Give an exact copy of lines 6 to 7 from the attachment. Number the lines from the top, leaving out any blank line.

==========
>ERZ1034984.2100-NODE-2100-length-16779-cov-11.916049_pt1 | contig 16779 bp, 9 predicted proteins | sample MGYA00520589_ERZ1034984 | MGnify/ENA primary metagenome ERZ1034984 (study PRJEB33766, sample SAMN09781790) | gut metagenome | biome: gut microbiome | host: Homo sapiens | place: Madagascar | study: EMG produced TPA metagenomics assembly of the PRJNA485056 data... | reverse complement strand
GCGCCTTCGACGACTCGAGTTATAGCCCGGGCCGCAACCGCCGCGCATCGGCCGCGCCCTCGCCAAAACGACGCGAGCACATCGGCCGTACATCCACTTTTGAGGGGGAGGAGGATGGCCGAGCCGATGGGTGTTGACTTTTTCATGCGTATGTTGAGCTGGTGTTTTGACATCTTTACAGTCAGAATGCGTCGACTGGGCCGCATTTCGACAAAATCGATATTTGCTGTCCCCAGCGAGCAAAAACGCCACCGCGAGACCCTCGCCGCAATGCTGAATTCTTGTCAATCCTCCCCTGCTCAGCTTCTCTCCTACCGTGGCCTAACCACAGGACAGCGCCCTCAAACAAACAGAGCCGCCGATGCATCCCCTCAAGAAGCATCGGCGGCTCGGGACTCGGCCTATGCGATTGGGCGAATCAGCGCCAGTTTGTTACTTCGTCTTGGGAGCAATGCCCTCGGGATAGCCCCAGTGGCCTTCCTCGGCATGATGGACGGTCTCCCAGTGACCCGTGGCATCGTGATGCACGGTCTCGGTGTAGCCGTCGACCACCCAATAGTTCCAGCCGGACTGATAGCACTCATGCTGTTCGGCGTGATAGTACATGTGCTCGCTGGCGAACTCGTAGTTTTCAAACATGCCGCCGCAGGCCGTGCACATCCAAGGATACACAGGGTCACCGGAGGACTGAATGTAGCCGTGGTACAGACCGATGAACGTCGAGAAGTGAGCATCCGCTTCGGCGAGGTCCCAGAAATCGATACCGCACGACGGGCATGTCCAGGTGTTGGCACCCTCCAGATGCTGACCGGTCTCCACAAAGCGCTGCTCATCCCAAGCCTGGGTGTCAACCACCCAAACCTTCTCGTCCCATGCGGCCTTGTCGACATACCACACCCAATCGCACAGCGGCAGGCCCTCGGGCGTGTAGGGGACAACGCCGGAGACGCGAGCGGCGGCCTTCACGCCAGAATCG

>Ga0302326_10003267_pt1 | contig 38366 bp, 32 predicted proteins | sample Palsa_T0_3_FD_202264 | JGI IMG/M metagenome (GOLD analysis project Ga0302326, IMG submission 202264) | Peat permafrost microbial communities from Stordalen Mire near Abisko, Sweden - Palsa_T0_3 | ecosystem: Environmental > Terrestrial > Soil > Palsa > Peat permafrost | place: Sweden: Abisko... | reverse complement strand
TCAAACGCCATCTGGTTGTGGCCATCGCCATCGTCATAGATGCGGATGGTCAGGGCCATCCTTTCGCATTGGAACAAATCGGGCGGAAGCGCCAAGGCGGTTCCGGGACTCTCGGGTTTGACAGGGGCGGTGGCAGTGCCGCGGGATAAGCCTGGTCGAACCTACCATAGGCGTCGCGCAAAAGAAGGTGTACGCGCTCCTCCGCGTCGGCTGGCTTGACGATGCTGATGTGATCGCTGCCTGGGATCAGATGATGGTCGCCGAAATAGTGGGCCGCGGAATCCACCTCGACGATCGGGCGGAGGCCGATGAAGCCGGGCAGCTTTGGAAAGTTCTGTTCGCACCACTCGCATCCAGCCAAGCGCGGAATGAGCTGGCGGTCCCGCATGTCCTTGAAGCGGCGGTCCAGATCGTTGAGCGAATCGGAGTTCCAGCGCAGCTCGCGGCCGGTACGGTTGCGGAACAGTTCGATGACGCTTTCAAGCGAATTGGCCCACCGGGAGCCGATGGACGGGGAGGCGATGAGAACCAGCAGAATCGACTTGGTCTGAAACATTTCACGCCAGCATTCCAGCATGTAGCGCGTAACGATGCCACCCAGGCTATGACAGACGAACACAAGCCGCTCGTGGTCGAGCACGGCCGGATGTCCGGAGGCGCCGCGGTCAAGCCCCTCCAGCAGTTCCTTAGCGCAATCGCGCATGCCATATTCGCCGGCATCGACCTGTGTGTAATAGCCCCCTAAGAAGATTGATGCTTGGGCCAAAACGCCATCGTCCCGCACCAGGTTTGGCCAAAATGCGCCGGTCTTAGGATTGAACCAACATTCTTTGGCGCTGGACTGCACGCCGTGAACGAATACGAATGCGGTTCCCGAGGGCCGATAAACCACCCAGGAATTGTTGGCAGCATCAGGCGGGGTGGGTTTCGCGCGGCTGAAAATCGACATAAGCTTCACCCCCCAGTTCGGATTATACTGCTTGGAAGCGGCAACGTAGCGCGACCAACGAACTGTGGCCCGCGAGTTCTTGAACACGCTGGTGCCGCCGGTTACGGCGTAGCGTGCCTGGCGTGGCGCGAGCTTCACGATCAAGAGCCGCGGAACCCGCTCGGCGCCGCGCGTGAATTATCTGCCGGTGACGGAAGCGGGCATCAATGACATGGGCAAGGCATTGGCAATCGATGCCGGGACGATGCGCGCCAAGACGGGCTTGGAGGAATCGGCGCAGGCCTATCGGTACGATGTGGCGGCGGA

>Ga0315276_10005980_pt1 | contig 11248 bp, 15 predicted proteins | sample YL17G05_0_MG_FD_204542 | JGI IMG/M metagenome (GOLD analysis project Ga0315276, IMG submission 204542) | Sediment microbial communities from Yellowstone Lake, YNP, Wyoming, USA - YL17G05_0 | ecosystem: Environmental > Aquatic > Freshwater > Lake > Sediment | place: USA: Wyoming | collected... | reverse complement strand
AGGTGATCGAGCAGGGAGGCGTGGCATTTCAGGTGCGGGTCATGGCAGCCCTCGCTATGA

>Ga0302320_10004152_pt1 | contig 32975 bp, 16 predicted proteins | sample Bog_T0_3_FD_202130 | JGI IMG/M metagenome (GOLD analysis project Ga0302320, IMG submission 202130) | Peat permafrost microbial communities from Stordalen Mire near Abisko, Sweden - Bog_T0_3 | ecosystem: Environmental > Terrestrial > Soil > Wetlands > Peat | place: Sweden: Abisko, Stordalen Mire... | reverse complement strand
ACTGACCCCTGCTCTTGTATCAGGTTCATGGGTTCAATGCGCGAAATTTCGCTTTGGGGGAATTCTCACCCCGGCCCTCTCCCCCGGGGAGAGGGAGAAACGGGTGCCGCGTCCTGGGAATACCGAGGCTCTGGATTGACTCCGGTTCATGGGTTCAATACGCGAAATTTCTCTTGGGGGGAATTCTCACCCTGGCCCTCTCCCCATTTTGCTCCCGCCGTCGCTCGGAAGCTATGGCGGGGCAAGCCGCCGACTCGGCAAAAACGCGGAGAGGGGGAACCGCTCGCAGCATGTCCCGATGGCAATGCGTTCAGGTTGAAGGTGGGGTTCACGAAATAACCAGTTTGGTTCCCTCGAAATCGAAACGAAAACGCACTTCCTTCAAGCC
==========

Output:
AGGTGATCGAGCAGGGAGGCGTGGCATTTCAGGTGCGGGTCATGGCAGCCCTCGCTATGA

>Ga0302320_10004152_pt1 | contig 32975 bp, 16 predicted proteins | sample Bog_T0_3_FD_202130 | JGI IMG/M metagenome (GOLD analysis project Ga0302320, IMG submission 202130) | Peat permafrost microbial communities from Stordalen Mire near Abisko, Sweden - Bog_T0_3 | ecosystem: Environmental > Terrestrial > Soil > Wetlands > Peat | place: Sweden: Abisko, Stordalen Mire... | reverse complement strand